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As a Gay Outsider, Using Comedy to Cope

As a Gay Outsider, Using Comedy to Cope


Chicago comedian Cody Melcher shares his story about using stand-up to deal with the pressures of wanting to fit in.

Is there any super power you could have that is not also monstrous? Clark Kent has super strength, Buffy came back from the dead, and Spiderman can shoot webbing from his wrists. But these are powers that monsters have -- a guy who can beat up anyone on Earth? A woman who drives stakes through hearts? A man who does whatever a spider can? It's great that they use their abilities for good, but these powers are as scary as they are super.

There's a line in Bride of Frankenstein (a movie directed by a gay man) in which one mad scientist toasts, "to a new world of gods and monsters!" They can be hard to tell apart, gods and monsters. Neither fits in among humans, no matter how hard they try. And both wield power that might sometimes extend beyond their control. If you're a god or a monster, you can look in the mirror and know that you're different, but there might be no telling which side of that divide you're on. And if you can't tell, how can anyone else?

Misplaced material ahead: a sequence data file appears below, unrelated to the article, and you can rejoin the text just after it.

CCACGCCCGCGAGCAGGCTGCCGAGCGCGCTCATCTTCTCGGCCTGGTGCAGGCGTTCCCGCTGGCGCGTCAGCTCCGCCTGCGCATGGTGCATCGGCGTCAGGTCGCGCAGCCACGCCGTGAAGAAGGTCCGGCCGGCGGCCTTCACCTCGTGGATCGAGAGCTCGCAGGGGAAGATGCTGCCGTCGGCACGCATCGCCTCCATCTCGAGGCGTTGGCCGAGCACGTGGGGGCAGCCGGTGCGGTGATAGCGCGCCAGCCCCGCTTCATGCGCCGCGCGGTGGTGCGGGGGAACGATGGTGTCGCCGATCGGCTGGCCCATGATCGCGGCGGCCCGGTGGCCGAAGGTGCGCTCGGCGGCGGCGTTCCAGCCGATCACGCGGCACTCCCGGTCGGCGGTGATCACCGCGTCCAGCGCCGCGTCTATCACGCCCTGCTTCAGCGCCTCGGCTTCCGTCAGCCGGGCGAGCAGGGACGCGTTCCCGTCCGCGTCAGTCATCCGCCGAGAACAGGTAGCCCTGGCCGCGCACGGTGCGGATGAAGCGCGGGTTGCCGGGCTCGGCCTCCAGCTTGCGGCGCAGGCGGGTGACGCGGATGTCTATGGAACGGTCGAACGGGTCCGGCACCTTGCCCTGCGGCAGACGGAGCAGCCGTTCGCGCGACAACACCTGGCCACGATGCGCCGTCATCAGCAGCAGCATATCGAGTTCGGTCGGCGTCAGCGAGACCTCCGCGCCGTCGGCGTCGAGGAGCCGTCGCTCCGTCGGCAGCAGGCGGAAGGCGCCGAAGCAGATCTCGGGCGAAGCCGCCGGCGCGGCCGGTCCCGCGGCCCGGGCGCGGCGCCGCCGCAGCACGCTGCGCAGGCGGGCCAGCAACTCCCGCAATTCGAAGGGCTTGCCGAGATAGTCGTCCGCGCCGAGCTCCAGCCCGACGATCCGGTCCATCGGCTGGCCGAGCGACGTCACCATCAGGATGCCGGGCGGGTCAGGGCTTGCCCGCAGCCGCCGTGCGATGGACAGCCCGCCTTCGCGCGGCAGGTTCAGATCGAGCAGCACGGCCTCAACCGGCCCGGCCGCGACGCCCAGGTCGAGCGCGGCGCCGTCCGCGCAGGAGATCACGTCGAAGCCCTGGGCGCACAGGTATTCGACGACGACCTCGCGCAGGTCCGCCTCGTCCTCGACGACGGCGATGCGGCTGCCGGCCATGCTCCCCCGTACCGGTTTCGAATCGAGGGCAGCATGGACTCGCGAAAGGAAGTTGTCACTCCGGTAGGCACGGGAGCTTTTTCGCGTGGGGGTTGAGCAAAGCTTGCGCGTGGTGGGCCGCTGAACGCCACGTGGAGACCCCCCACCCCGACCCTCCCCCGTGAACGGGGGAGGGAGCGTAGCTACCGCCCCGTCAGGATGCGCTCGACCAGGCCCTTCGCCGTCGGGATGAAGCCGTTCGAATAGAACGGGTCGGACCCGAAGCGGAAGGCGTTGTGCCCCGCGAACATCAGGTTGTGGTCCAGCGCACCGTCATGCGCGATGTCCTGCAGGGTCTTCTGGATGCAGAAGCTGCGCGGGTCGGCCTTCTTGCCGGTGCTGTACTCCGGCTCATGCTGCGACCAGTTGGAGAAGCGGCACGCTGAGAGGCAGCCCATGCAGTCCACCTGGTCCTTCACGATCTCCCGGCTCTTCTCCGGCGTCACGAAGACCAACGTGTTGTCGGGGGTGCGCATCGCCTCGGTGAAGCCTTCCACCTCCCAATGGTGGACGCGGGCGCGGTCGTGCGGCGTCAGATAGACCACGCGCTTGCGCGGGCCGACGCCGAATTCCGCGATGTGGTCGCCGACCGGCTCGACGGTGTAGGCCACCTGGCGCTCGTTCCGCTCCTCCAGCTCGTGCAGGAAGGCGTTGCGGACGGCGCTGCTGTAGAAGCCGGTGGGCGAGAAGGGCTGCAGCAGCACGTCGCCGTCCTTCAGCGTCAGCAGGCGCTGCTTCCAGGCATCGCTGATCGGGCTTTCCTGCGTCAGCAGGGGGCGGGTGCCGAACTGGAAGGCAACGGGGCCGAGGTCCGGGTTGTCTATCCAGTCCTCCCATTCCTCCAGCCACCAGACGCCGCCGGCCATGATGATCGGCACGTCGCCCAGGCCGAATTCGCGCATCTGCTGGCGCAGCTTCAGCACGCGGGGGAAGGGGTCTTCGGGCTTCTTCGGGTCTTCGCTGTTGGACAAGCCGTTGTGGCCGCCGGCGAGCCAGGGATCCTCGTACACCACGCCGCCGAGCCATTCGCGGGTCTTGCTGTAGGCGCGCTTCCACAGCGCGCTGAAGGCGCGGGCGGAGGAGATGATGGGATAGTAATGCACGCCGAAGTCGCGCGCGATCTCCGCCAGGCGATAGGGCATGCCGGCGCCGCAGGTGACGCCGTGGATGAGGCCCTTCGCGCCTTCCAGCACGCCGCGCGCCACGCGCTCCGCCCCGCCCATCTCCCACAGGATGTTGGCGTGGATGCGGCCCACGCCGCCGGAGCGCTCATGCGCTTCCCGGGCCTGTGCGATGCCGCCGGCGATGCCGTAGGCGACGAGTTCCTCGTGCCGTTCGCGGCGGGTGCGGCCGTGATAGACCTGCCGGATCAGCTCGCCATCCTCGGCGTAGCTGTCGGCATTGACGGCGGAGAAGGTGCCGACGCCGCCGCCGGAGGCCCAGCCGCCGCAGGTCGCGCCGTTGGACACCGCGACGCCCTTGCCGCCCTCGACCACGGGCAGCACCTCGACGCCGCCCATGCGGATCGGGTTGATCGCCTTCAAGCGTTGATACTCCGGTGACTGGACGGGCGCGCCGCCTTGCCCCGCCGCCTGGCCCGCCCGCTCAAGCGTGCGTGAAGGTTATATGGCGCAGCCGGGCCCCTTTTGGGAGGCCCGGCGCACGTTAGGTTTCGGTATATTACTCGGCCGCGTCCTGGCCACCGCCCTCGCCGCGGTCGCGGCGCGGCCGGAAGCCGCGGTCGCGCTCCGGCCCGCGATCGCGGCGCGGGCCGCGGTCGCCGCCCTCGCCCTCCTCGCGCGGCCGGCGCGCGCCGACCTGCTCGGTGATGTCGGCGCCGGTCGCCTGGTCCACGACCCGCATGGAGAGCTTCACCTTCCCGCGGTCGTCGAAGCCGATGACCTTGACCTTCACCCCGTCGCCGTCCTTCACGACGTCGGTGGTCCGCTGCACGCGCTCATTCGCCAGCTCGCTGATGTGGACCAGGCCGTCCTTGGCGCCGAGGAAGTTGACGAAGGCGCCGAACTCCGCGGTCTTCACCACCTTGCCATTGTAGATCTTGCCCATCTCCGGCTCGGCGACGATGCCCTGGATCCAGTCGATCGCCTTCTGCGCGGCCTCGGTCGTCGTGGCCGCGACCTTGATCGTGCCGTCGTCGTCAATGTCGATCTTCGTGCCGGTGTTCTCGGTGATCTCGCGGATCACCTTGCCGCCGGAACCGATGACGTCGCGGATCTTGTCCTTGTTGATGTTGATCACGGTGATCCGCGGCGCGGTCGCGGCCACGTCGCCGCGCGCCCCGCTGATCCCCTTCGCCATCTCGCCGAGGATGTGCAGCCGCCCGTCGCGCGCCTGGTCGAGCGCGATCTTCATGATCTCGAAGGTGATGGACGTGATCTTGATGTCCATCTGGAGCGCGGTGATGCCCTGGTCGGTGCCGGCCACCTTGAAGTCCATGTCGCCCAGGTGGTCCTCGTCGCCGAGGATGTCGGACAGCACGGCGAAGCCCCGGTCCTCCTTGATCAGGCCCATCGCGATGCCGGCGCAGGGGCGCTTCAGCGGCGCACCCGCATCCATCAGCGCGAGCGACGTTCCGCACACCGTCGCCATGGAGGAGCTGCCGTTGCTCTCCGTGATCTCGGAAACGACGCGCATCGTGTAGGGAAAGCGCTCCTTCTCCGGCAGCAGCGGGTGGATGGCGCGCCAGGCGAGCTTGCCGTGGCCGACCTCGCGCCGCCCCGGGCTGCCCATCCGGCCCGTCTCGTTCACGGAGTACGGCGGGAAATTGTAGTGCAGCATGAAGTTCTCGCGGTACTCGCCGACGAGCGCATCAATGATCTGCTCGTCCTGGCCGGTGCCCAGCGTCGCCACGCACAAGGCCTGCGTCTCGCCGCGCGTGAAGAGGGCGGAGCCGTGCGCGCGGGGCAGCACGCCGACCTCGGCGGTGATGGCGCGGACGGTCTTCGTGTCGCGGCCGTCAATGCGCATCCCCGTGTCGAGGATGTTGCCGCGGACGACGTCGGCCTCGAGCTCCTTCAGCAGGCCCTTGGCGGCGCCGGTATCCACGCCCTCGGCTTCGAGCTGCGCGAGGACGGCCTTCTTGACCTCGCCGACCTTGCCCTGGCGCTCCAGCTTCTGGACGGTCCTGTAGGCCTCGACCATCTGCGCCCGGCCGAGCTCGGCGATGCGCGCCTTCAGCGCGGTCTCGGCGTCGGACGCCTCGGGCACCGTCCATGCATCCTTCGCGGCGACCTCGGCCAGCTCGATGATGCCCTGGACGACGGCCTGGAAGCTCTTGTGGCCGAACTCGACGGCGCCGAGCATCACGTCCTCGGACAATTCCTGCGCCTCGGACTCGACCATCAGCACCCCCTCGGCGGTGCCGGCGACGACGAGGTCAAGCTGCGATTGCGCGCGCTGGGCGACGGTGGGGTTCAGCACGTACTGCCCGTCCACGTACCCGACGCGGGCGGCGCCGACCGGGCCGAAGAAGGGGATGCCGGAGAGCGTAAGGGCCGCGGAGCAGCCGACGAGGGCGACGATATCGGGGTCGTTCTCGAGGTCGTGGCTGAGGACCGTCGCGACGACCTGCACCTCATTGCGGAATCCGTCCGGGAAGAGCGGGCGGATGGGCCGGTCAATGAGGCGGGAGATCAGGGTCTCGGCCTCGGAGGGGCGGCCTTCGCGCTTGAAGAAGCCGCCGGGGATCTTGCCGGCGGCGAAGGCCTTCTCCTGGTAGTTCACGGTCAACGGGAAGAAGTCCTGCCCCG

The guest this week on The Sewers of Paris, a podcast about entertainment that's changed the lives of gay men, is Chicago comedian Cody Melcher. If Cody was a superhero, his powers would likely involve fancy bowties, obscure trivia, and an invincible debate team. As a kid, he was a delicate nerd, obsessed with classic literature while some of his classmates could barely read. He was an unathletic child who shunned the out-of-doors, and whose diversions of choice involved rhetoric and fastidiousness.

But as he became an adult, he grew taller.

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